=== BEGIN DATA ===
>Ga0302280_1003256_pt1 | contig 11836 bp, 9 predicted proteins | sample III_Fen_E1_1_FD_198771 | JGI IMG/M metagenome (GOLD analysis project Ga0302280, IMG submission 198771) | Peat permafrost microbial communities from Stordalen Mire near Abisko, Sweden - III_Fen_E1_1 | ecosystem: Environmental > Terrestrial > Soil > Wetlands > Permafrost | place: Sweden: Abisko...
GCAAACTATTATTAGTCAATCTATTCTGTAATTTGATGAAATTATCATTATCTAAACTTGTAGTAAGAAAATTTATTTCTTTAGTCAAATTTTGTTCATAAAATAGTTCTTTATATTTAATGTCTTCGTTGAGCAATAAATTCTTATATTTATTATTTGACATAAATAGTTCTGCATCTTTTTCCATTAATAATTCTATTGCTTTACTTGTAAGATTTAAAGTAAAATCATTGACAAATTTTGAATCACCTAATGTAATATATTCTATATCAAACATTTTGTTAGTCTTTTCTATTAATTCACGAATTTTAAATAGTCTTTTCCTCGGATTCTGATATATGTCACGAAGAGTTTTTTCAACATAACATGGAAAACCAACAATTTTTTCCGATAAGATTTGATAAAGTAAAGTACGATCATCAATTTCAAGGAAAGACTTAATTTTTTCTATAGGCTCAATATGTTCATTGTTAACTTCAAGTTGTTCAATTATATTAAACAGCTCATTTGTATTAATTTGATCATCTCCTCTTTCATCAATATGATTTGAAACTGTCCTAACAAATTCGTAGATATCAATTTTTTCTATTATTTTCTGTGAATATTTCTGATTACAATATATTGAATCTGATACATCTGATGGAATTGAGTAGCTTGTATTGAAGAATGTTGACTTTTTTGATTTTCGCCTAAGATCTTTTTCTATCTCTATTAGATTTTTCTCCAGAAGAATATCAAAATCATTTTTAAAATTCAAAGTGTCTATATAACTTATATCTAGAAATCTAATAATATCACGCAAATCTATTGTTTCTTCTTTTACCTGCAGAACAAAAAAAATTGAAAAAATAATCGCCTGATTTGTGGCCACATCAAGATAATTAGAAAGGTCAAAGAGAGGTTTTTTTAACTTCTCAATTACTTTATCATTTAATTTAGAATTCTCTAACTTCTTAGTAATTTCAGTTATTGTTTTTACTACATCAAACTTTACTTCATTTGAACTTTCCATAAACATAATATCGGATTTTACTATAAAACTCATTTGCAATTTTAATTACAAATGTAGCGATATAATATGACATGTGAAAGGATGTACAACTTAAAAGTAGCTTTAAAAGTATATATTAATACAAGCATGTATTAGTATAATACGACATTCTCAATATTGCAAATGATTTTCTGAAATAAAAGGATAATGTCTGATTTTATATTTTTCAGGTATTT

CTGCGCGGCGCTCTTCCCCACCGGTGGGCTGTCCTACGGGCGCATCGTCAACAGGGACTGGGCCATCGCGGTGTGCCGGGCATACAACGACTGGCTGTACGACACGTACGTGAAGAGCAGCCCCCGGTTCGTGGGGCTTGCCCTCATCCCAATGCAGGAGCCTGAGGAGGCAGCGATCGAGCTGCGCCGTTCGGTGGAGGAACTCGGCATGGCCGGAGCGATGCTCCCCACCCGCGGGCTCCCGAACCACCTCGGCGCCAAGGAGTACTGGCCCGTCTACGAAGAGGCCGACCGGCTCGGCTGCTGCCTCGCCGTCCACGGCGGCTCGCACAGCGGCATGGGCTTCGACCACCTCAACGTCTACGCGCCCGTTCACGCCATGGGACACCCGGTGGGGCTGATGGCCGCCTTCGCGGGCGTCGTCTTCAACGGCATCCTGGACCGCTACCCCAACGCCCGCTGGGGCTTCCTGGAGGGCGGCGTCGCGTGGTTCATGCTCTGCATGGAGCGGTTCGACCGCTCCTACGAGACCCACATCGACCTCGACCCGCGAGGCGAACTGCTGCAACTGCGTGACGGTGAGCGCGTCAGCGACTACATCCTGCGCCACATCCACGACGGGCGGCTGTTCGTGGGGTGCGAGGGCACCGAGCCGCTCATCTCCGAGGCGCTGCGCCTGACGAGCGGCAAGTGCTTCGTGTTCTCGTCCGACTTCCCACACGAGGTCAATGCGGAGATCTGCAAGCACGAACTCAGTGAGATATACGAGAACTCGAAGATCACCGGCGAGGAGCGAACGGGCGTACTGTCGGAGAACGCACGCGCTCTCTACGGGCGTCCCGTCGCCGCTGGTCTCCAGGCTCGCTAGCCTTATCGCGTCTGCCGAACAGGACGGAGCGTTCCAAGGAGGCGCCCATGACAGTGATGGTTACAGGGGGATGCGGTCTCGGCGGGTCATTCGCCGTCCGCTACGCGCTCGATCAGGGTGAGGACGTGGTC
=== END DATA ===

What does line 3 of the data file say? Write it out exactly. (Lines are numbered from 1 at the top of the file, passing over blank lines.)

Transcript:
CTGCGCGGCGCTCTTCCCCACCGGTGGGCTGTCCTACGGGCGCATCGTCAACAGGGACTGGGCCATCGCGGTGTGCCGGGCATACAACGACTGGCTGTACGACACGTACGTGAAGAGCAGCCCCCGGTTCGTGGGGCTTGCCCTCATCCCAATGCAGGAGCCTGAGGAGGCAGCGATCGAGCTGCGCCGTTCGGTGGAGGAACTCGGCATGGCCGGAGCGATGCTCCCCACCCGCGGGCTCCCGAACCACCTCGGCGCCAAGGAGTACTGGCCCGTCTACGAAGAGGCCGACCGGCTCGGCTGCTGCCTCGCCGTCCACGGCGGCTCGCACAGCGGCATGGGCTTCGACCACCTCAACGTCTACGCGCCCGTTCACGCCATGGGACACCCGGTGGGGCTGATGGCCGCCTTCGCGGGCGTCGTCTTCAACGGCATCCTGGACCGCTACCCCAACGCCCGCTGGGGCTTCCTGGAGGGCGGCGTCGCGTGGTTCATGCTCTGCATGGAGCGGTTCGACCGCTCCTACGAGACCCACATCGACCTCGACCCGCGAGGCGAACTGCTGCAACTGCGTGACGGTGAGCGCGTCAGCGACTACATCCTGCGCCACATCCACGACGGGCGGCTGTTCGTGGGGTGCGAGGGCACCGAGCCGCTCATCTCCGAGGCGCTGCGCCTGACGAGCGGCAAGTGCTTCGTGTTCTCGTCCGACTTCCCACACGAGGTCAATGCGGAGATCTGCAAGCACGAACTCAGTGAGATATACGAGAACTCGAAGATCACCGGCGAGGAGCGAACGGGCGTACTGTCGGAGAACGCACGCGCTCTCTACGGGCGTCCCGTCGCCGCTGGTCTCCAGGCTCGCTAGCCTTATCGCGTCTGCCGAACAGGACGGAGCGTTCCAAGGAGGCGCCCATGACAGTGATGGTTACAGGGGGATGCGGTCTCGGCGGGTCATTCGCCGTCCGCTACGCGCTCGATCAGGGTGAGGACGTGGTC